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In: Studies on Pre-Capitalist Modes of Production
In: Studies on Pre-Capitalist Modes of Production
Social and Political Change in Castile and Western Europe, 1250–1520
Author: Carlos Astarita
Translator: David Broder
Carlos Astarita's From Feudalism to Capitalism: Social and Political Change in Castile and Western Europe, 1250–1520 presents for an English-speaking readership a major intervention in a number of debates in Marxist historiography. The work has four thematic nuclei: the socio-political evolution that led to the feudal state, the genesis of capitalist rural production, the class struggle and the relationship of these factors with the commercial flow between regions. Received interpretations are revaluated through a series of original case studies that greatly enrich our understanding of theoretical terms, and suggest new interpretations of the absolutist state, the temporal validity of the law of value and the origins of capitalism.

This book was originally published in Spanish as Del feudalismo al capitalismo/i> by Publicacions Universitat de València (PUV), 2005, 978-84-370-6206-8.
Author: Carlos Astarita

Abstract

This engagement with Chris Wickham’s Framing the Early Middle Ages argues that Germanic kings settled as political authorities in fiscal lands, and granted districts to some of the loyal members of their entourage over which they exercised power. This process relates to the fact that kings preserved fiscus-taxes, but that system had already deteriorated and finally disintegrated in the sixth century. In the long run, the problem was expressed in an organic crisis of the ruling class. In consequence, popular revolts against taxation ensued. These revolts are an indicator that the collapsed ancient machinery of domination was not replaced by another in the short term, thus giving way to a political vacuum. The fugitive slaves or serfs reflected in the laws are an indicator pointing in the same direction. Under these conditions free peasant-communities multiplied. These events take us to the concept of peasant-mode societies that Wickham contributes to our understanding of the period. Despite the importance he attaches to this concept, he observes nuances; not in all regions, he claims, did peasant-logic prevail. The evidence allows us, on the contrary, to extend the scope of the concept and to establish a single theoretical basis for the construction of the feudal system on a European scale.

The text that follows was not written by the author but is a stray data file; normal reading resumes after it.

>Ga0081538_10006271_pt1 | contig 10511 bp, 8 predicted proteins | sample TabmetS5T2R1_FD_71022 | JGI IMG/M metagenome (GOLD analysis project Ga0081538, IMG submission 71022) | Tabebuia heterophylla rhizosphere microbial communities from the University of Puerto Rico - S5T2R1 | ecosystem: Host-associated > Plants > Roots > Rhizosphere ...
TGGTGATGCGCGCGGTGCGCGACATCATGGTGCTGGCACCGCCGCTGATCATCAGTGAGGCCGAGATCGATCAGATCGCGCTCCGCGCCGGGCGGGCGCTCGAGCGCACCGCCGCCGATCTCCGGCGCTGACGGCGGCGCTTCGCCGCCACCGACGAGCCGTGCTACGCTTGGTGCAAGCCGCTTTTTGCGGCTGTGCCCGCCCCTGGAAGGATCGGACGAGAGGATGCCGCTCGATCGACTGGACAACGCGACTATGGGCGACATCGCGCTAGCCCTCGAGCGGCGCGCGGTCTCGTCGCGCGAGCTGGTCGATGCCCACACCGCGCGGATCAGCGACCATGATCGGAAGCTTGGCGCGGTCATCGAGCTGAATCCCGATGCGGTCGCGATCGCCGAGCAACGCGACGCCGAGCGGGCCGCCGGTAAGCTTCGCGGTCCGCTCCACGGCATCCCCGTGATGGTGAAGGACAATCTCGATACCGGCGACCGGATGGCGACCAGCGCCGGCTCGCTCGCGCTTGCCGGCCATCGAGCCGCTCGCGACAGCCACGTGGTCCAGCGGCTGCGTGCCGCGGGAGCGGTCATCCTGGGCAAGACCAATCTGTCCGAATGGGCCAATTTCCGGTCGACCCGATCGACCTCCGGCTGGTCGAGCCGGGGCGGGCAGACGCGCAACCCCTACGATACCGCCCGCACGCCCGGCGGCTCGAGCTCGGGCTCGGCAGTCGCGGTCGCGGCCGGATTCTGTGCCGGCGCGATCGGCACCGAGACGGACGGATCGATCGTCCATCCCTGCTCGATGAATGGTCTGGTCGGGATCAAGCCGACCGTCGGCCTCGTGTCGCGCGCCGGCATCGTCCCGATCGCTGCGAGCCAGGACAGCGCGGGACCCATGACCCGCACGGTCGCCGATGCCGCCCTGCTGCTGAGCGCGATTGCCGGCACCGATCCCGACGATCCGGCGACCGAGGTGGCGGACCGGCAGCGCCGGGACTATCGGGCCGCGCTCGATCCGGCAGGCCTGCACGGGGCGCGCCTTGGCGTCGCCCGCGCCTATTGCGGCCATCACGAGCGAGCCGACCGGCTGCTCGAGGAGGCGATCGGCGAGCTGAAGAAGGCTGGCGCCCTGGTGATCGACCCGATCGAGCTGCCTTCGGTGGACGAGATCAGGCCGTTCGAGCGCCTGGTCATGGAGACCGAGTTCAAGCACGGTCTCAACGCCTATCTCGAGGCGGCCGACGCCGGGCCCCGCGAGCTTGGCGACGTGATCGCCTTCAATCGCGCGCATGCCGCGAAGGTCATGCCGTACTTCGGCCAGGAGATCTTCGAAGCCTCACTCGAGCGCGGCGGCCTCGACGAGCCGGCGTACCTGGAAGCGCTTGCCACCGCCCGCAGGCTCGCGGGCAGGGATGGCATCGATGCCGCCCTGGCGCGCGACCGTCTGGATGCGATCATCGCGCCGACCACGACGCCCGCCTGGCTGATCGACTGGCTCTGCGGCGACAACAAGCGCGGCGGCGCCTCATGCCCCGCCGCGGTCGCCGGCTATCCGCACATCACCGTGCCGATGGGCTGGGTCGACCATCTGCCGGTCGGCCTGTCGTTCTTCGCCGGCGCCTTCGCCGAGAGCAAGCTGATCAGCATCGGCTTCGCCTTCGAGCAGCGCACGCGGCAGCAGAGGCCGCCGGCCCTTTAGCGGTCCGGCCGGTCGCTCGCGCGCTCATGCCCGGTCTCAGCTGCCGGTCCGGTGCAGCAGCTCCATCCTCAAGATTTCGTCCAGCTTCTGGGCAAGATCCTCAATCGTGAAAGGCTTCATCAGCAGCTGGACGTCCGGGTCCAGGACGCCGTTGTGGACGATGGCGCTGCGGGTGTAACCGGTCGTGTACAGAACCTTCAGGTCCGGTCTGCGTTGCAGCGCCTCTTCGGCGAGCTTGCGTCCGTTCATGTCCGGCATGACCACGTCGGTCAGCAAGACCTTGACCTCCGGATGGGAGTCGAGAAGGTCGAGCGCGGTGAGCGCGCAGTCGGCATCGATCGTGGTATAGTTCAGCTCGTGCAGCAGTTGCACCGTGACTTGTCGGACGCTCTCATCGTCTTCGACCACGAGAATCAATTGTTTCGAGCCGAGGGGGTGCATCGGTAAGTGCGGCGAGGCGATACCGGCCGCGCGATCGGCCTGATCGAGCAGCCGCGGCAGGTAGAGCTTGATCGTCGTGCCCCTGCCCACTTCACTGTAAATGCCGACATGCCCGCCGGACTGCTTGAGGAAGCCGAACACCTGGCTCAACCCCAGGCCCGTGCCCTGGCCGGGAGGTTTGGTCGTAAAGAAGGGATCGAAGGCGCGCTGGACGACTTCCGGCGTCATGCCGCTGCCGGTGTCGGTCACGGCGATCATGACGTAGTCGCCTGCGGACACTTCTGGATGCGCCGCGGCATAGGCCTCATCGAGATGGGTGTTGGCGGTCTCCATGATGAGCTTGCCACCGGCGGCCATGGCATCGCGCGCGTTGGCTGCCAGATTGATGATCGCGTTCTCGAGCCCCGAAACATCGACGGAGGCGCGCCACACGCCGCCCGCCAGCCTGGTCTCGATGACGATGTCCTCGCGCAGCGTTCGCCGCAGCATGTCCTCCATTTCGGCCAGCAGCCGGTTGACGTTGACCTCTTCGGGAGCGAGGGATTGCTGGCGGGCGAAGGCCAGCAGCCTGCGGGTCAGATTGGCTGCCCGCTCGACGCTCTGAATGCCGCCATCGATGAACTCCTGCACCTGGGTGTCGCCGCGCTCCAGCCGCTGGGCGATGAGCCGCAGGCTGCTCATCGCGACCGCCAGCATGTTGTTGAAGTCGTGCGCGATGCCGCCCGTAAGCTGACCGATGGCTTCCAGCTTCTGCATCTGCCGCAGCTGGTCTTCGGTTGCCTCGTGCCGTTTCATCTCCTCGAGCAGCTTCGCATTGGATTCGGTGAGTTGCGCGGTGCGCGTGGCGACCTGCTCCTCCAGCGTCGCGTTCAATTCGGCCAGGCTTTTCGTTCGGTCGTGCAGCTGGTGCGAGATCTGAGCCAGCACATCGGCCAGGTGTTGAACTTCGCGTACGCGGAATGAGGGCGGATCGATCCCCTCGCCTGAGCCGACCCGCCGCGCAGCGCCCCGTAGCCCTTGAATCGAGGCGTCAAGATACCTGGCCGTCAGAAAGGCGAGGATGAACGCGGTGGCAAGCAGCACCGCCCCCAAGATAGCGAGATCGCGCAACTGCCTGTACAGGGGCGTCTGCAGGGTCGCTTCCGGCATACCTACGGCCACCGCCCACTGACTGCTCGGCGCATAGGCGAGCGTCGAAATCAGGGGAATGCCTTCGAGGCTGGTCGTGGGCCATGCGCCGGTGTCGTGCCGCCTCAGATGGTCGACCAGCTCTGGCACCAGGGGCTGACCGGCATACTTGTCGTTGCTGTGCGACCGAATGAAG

In: Historical Materialism